But this is where I find myself arriving at an interesting thought. The idea of personal combat we have is often quite fixed and difficult to shift. As every instructor probably knows, the physical attributes are even more so. Regardless of skill level, the idea is usually still quite “complete”. If you ask someone with no earlier weapons training, they are likely to have all kinds ideas on how to parry this and parry that attack, how to do feints and even tactics of combat. The rather encompassing nature of these ideas means that any source we use will be automatically reflected against them.
If the source in question is less comprehensive, it may not be able to shift our ideas. This is quite natural since the shift would in a sense be to a less complete understanding of combat. As an example, if we have a source that doesn’t discuss feints at all, does adhering (something a historical martial artist should at least now and then do) to this source mean that no feints should be used? The idea feels awkward, since feints are common knowledge even among those completely unaccustomed to the subject.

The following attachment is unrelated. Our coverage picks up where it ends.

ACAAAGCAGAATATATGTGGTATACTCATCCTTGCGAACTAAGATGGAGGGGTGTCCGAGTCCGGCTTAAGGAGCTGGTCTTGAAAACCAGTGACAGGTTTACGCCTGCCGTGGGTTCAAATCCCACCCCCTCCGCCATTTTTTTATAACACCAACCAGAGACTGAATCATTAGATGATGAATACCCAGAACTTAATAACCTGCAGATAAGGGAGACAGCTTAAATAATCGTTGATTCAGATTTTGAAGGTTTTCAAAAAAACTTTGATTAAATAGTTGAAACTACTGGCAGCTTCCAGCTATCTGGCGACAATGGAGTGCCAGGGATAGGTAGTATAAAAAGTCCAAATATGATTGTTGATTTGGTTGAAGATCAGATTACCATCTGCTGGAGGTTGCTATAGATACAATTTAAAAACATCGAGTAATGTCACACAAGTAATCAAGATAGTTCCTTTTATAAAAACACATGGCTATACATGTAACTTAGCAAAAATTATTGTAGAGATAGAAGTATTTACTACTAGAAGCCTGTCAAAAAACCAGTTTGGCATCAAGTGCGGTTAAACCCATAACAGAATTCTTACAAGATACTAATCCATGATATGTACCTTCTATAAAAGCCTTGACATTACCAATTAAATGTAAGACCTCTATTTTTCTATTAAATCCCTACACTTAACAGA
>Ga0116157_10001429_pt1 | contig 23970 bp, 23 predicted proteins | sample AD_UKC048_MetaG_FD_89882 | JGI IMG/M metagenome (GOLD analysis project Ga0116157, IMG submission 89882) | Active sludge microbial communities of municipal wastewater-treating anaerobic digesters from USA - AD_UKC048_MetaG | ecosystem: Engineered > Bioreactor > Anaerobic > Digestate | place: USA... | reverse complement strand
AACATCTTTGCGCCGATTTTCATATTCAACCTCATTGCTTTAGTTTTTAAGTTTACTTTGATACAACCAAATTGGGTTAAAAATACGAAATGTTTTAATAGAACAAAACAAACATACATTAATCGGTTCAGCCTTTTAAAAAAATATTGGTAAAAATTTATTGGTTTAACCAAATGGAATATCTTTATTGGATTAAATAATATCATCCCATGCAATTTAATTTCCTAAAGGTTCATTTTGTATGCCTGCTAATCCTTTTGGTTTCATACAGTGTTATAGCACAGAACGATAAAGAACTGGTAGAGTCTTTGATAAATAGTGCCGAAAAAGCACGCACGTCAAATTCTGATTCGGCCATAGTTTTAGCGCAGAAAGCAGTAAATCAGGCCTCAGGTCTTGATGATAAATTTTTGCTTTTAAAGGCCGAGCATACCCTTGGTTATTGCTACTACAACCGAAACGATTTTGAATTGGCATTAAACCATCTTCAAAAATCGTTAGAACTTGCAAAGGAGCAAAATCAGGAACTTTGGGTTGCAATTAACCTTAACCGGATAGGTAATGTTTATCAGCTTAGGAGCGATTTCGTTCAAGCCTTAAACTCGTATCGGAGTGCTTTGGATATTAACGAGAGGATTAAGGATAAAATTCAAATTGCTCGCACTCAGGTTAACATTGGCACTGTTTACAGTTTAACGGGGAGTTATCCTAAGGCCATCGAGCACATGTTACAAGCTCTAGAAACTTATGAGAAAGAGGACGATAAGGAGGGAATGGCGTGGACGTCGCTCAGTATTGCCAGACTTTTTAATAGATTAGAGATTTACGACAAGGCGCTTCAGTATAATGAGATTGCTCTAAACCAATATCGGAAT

What often seems to ensue is an effort to try to justify one’s personal idea through the source being used. I’ve seen this happen a couple of times and it is odd. Single words can be taken from the source to mean that the source actually discusses a concept in depth, while it in reality doesn’t. Even if the mention was there, in a single word, it would not be surprising but still it would not really *add *anything. It wouldn’t help shift our idea to any (historically relevant) direction.
On the other hand there is the general “problem” of extensive source literature on a certain subject. Changing the idea is not difficult, as the idea is clearly represented in minute detail and in various contexts and circumstances. But managing it all becomes challenging. While reading through the material one tends to forget from the rear end while new information comes in from the front. Holding on to information is difficult. So is organizing and analysing it. Then again, we find ourselves being tempted to stick with our own idea and only using the sources to prove ourselves (with a lot of material it is easy to find references to back up virtually every thought).